US Airport Laser Beam Incidents Spike

Beam: The Race to Make the Laser
New data has been published that shows the alarming level of laser incidents at US airports.

More than 100 instances where lasers in private hands were directed at commercial passenger aircraft occurred at LAX (Los Angeles International Airport) alone in 2010, while Chicago O’Hare International Airport experienced almost the same number.

In total, 2,836 airport laser incidents were recorded – a close-on 50 per cent increase compared to 2009. That’s according to the FAA – the US Federal Aviation Administration – which released details on the situation on 19 January 2011.

The FAA highlighted how, in a lot of cases, the laser beams were hitting moving aircraft. The takeoff and landing phases of flight demand more pilot concentration than any other, and sudden, blinding light beams have the potential to seriously distract.

Lasers shining into cockpits can cause temporary blindness and, said the FAA, there were instances of this occurring in 2010. Where it did, the affected pilots typically had to hand control over to another pilot.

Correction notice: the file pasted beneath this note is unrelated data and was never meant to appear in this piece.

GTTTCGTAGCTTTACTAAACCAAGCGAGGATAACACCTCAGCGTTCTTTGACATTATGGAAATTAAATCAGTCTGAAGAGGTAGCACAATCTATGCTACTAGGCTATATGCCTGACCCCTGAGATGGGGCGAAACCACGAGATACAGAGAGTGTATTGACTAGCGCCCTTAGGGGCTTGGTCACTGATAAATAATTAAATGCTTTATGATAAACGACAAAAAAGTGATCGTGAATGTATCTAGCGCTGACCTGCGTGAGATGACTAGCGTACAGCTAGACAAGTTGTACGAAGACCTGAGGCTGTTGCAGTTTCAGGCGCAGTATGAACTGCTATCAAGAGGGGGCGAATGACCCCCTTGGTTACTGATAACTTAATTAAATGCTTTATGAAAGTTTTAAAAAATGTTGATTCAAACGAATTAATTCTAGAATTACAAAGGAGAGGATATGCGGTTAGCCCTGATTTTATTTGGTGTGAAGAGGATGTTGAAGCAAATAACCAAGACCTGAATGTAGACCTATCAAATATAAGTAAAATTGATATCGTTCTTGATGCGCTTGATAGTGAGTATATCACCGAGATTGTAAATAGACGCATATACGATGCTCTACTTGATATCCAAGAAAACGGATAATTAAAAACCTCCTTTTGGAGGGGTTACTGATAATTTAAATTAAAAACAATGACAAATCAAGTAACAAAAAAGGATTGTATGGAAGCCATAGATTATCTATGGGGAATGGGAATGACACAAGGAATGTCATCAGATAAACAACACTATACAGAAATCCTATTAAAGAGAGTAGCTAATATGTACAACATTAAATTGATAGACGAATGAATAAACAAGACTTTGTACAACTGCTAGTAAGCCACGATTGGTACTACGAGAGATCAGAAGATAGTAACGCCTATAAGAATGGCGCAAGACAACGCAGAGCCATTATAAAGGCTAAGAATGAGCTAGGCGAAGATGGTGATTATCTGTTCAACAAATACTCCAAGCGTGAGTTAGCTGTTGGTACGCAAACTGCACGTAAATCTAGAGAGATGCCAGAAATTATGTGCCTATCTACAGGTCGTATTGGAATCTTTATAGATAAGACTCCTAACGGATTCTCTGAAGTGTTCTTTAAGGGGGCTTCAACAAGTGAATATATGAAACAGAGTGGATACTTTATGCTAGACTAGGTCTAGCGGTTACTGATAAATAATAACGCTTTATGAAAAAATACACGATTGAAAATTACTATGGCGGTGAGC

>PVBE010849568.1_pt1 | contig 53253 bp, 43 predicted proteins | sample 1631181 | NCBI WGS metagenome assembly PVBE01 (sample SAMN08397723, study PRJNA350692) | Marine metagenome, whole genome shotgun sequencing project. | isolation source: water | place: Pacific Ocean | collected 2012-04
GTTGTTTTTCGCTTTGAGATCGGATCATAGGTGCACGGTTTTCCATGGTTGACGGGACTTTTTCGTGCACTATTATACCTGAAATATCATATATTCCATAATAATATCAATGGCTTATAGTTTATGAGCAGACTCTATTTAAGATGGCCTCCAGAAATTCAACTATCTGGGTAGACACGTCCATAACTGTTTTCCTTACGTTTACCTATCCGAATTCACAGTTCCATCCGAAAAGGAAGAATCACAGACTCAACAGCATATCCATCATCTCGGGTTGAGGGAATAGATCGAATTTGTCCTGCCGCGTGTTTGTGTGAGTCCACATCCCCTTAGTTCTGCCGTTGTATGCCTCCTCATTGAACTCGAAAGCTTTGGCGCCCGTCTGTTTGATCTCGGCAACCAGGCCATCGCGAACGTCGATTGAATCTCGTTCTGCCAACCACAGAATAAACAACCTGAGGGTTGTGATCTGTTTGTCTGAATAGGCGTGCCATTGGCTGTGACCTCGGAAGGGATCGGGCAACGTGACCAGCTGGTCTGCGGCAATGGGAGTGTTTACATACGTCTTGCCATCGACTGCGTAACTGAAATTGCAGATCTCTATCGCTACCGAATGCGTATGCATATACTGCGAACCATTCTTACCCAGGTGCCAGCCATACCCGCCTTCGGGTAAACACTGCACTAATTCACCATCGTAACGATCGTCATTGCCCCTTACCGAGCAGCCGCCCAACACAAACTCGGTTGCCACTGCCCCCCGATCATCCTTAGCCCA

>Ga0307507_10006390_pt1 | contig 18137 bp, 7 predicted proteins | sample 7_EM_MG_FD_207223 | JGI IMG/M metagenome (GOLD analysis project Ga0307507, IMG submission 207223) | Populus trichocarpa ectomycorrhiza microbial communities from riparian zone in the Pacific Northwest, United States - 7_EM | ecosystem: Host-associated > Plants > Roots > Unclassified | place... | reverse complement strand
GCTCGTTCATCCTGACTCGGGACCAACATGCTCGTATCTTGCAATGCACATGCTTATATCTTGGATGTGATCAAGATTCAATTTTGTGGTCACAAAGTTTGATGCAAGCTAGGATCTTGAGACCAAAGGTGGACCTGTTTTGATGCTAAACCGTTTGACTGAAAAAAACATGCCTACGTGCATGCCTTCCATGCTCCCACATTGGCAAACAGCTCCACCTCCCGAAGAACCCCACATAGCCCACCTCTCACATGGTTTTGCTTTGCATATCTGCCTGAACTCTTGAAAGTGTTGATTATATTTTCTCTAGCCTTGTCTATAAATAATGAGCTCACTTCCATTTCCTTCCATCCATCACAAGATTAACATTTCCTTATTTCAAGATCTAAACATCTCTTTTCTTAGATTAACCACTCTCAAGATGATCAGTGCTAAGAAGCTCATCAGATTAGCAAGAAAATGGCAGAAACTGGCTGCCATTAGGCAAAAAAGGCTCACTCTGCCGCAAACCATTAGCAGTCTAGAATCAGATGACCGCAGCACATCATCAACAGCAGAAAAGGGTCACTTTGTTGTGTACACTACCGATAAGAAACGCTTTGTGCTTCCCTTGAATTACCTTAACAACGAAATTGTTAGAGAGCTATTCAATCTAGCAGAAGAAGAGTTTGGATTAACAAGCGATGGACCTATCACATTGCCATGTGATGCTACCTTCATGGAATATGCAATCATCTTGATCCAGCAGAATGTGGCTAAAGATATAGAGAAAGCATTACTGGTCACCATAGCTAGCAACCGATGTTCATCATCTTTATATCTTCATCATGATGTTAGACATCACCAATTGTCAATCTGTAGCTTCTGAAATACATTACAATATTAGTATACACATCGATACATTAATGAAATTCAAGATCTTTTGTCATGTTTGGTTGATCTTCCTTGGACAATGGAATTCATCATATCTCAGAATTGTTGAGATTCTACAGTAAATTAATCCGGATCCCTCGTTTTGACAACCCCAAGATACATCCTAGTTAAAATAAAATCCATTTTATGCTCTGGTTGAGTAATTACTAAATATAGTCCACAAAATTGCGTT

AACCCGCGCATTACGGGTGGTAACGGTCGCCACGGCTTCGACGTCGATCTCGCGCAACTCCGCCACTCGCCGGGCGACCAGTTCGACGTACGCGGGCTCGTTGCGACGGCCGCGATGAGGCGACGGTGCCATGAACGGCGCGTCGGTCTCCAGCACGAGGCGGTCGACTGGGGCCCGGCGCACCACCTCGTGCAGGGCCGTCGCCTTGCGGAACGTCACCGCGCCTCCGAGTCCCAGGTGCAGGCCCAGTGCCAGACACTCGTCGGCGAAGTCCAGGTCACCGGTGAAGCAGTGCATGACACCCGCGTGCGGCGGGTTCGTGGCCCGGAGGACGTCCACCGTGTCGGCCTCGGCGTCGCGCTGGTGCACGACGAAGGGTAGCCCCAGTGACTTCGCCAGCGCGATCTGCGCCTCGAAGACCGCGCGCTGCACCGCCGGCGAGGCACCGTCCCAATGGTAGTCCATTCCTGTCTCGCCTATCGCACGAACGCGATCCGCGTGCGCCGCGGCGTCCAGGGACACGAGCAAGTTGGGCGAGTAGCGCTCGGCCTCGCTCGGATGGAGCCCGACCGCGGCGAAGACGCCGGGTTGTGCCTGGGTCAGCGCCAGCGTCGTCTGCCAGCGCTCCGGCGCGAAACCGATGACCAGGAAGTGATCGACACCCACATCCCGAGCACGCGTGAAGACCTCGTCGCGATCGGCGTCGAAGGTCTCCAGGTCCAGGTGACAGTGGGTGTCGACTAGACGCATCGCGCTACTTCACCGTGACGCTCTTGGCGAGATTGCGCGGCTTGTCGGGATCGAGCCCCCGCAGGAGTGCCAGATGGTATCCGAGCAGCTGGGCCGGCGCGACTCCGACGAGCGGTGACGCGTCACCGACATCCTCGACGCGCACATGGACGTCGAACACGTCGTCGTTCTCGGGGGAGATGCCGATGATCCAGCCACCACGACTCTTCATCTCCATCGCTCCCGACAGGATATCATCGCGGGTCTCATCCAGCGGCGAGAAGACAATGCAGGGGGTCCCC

Airport Laser Incidents

Five years ago, 300 airport laser incidents were reported. Since then, lasers have become much easier to obtain, and at the same time as online laser sales started to spike, the FAA started to keep a record of their use around airport sites.

Randy Babbitt, Administrator at the FAA, has now called on commercial airline pilots that see laser beams being shone to advise ATC immediately. This is the first part of a chain of reporting events, and gives Air Traffic Control the information it needs to then advise Police officials, he explained.

US Airport Laser Beams

Of the 2,836 US airport laser beam episodes in 2010, LAX experienced 108 of them. Chicago O’Hare had 98 and San Jose and Phoenix Sky Harbor airports, 80 each. Meanwhile, Las Vegas, Philadelphia and Oakland all had over 50, and Honolulu, San Francisco, Newark, Denver, Tucson and Miami all had over 30.

Airport lasers are by no means confined to the US. Here in the UK, they’re a problem too.

Just over a year ago, Airport International reported on British airport laser beam incidents in an article that coincided with the introduction of new penalties imposed on those responsible.